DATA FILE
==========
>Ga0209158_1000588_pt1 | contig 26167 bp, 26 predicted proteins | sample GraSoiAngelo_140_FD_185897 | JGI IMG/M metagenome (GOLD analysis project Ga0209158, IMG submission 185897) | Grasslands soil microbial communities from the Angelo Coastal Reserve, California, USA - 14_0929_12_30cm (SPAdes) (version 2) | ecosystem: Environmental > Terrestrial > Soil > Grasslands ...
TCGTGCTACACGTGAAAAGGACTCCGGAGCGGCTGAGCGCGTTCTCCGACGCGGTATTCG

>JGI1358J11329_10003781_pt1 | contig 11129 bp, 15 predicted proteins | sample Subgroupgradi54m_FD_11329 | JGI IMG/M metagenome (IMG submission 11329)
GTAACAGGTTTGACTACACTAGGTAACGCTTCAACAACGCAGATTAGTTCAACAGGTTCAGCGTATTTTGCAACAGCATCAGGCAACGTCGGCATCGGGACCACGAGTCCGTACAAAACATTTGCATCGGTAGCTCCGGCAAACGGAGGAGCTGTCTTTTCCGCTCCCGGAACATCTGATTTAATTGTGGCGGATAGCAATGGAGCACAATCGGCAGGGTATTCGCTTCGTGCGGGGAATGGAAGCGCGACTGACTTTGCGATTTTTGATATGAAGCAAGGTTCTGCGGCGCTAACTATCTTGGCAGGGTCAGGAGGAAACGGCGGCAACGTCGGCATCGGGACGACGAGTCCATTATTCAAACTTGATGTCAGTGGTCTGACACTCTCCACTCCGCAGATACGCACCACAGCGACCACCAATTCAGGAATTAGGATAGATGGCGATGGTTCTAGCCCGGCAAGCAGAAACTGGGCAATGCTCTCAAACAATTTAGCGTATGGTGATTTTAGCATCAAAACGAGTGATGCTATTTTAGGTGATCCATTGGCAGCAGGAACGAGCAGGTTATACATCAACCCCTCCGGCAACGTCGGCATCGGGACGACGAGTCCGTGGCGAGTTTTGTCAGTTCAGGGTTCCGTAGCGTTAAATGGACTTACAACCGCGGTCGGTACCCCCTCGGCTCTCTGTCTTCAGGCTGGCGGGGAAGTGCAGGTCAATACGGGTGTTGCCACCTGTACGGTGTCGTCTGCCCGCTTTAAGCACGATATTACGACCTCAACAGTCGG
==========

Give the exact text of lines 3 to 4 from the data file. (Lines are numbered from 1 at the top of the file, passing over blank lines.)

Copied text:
>JGI1358J11329_10003781_pt1 | contig 11129 bp, 15 predicted proteins | sample Subgroupgradi54m_FD_11329 | JGI IMG/M metagenome (IMG submission 11329)
GTAACAGGTTTGACTACACTAGGTAACGCTTCAACAACGCAGATTAGTTCAACAGGTTCAGCGTATTTTGCAACAGCATCAGGCAACGTCGGCATCGGGACCACGAGTCCGTACAAAACATTTGCATCGGTAGCTCCGGCAAACGGAGGAGCTGTCTTTTCCGCTCCCGGAACATCTGATTTAATTGTGGCGGATAGCAATGGAGCACAATCGGCAGGGTATTCGCTTCGTGCGGGGAATGGAAGCGCGACTGACTTTGCGATTTTTGATATGAAGCAAGGTTCTGCGGCGCTAACTATCTTGGCAGGGTCAGGAGGAAACGGCGGCAACGTCGGCATCGGGACGACGAGTCCATTATTCAAACTTGATGTCAGTGGTCTGACACTCTCCACTCCGCAGATACGCACCACAGCGACCACCAATTCAGGAATTAGGATAGATGGCGATGGTTCTAGCCCGGCAAGCAGAAACTGGGCAATGCTCTCAAACAATTTAGCGTATGGTGATTTTAGCATCAAAACGAGTGATGCTATTTTAGGTGATCCATTGGCAGCAGGAACGAGCAGGTTATACATCAACCCCTCCGGCAACGTCGGCATCGGGACGACGAGTCCGTGGCGAGTTTTGTCAGTTCAGGGTTCCGTAGCGTTAAATGGACTTACAACCGCGGTCGGTACCCCCTCGGCTCTCTGTCTTCAGGCTGGCGGGGAAGTGCAGGTCAATACGGGTGTTGCCACCTGTACGGTGTCGTCTGCCCGCTTTAAGCACGATATTACGACCTCAACAGTCGG